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Technology, work or time: Why are we so lonely?

FILE, 2022: U.S. Senator Chris Murphy (D-Conn.) assures students he is fighting for them during a roundtable discussion with Alfred E. Burr Middle Schoolers on youth mental health and ways to improve support services in schools, Hartford, Connecticut.
Joe Amon
Connecticut Public
FILE, 2022: U.S. Senator Chris Murphy (D-Conn.) assures students he is fighting for them during a roundtable discussion with Alfred E. Burr Middle Schoolers on youth mental health and ways to improve support services in schools, Hartford, Connecticut.

Sen. Chris Murphy has recently become vocal about what he calls an “epidemic of loneliness” in America. Murphy addressed the issue before the U.S. Senate last month and most recently on Wednesday’s episode of Connecticut Public Radio’s The Colin McEnroe Show.

Murphy discussed the possible causes of America’s increasing loneliness. According to him, far fewer Americans have more than three friends today than in the 1990s. Murphy attributes part of that to the modern reliance on technology for communication.

“We are learning that that virtual connection, even when it's surrounding a positive mutual interest, is oftentimes not as fulfilling and rewarding – it doesn't stimulate the kind of activity in your brain that in person connection does,” Murphy said. “It's true [that] you actually have more opportunity to connect with people or find passions that you care about online. When that happens through a computer screen or through a phone, I just don't know that it ends up being as fulfilling.”

Elisa Baek, assistant professor of psychology at the University of Southern California, said the way people think can also be impacted by loneliness. Baek pointed to a recent study conducted by USC Dornsife. The study monitored the brain activity of self-described “lonely” and not lonely individuals as they were shown different film and TV scenes.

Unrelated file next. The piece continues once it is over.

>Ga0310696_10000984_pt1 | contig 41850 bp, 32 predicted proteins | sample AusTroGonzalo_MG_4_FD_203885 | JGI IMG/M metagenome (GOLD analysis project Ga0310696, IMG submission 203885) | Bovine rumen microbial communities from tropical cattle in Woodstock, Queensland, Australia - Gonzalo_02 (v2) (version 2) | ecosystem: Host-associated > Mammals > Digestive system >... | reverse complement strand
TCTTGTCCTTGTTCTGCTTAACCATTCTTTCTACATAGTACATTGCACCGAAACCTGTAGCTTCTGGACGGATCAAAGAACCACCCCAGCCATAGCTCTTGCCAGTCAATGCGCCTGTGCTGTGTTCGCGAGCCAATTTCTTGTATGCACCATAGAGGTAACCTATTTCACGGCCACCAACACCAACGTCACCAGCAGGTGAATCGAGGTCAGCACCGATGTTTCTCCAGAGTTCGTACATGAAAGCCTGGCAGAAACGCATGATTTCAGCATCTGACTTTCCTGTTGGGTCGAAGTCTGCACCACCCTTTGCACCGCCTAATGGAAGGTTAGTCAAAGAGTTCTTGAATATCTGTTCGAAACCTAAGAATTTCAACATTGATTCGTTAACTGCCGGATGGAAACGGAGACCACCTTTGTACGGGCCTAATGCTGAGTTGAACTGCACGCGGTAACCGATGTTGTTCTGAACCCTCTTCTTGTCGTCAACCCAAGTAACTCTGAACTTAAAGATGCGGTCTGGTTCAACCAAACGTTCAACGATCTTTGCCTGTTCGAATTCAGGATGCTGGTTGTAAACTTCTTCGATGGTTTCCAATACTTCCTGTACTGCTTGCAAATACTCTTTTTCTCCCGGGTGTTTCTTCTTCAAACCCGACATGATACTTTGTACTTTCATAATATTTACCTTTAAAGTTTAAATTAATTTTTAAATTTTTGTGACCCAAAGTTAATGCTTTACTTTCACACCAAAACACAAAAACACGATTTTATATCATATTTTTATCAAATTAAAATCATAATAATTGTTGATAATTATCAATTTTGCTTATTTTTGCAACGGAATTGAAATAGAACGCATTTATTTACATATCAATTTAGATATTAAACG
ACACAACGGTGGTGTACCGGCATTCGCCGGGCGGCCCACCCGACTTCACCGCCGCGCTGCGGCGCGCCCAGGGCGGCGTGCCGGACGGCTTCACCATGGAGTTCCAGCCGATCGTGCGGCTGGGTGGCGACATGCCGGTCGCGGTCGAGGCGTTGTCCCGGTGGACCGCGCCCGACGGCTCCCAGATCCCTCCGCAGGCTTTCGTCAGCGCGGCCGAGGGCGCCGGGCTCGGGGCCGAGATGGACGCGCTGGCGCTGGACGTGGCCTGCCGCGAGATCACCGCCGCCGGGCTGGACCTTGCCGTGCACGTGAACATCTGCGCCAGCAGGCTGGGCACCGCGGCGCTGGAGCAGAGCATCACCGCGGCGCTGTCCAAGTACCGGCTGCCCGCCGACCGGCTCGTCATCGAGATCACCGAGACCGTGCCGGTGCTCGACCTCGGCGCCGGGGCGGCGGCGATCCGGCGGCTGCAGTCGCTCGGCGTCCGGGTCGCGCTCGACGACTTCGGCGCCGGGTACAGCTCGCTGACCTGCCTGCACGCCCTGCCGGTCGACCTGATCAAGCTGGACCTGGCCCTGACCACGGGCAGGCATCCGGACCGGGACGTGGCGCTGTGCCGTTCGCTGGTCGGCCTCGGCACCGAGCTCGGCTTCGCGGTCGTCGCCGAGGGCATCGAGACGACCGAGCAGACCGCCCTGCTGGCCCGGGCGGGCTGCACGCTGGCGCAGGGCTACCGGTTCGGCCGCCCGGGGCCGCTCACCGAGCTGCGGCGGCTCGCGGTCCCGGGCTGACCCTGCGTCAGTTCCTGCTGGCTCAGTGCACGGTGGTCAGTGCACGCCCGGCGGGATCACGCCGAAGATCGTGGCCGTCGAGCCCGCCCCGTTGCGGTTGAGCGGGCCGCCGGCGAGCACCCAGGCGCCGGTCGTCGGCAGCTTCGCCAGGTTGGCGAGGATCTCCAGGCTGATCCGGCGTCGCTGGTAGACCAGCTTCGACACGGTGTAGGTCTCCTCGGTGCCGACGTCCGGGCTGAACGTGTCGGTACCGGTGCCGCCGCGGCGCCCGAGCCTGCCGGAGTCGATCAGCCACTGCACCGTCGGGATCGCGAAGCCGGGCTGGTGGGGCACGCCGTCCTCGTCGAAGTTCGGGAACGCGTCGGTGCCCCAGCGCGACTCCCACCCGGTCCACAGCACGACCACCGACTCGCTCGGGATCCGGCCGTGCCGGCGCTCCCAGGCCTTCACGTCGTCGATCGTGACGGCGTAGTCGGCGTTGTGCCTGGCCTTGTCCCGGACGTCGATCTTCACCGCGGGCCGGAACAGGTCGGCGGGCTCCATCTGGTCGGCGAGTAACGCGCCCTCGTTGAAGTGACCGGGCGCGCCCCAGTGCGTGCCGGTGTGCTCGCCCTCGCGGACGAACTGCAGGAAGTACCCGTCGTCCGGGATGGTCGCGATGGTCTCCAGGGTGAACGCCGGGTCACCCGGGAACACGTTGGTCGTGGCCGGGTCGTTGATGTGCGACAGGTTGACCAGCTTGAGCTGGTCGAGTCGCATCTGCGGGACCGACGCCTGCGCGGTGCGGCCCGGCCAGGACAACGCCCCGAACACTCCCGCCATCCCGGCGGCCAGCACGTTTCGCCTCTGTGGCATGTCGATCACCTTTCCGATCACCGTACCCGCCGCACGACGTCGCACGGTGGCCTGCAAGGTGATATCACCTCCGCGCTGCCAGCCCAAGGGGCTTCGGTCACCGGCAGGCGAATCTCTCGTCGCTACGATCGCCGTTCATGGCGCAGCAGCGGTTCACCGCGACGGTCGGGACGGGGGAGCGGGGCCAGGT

“What we found was that the lonely individuals, compared to their peers are very dissimilar from the group's average brain activity and in how other people’s brains responded to these different scenes,” Baek said. “We also found this Anna Karenina effect in that lonely individuals' brain responses were all different from the group's average weight in their own idiosyncratic way.”

Baek explains in her research that the Anna Karenina effect means that lonely people do not experience life in a “universally relatable way.”

“We say that we've found that non lonely individuals are all alike in their neuro-responding, but every lonely individual seemed to process the world in their own way,” Baek said.

According to connection coach Kat Vellos, adults lose on average one to two friends every year. The hypermobility of certain areas in the country is one aspect Vellos described as responsible for the erosion of adult friendships.

“It's typically not because of a falling out or friendship ending in a dramatic fashion. They really just fade away through lack of maintenance, lack of care and attention,” Vellos said. “Or, you may care but just may not feel like you have the time or attention to focus on those friendships and keep them going. It might be your friends or company moving away, so that [creates] difficulty with maintaining them.”

Lack of free time is an important factor contributing to increasing loneliness, according to Vellos and Murphy. With work and personal life colliding through remote office spaces and rising food and housing costs forcing some to work longer hours, Americans’ leisure time has steadily decreased since the mid-1980s.

“One of the biggest challenges people came up with in my research [that] was getting in the way of them making [and] maintaining their friends, was that they felt so busy all the time,” Vellos said. “They felt like their life was so full – they just didn't have time to fit friendship into their life.”

Looking to the future, Murphy advocated for a shorter work week to combat loneliness.

“I think a policy around reducing the number of hours that people have to work a week in order to live life, allowing people to work a 40-hour work week and have it pay enough so that you can spend your evenings and weekends in leisure activities is part of what helps combat loneliness,” Murphy said.

Listen to the full episode of The Colin McEnroe Show: What's going on with loneliness?

Kelsey Goldbach is a Digital Media Intern with Connecticut Public.

She is a fourth year student pursuing an undergraduate degree in Journalism at the University of Southern California. Recently, Kelsey was a part of the Dow Jones News Fund Digital Intern Class of 2023. She is a Connecticut native and spends her summers in Waterbury.

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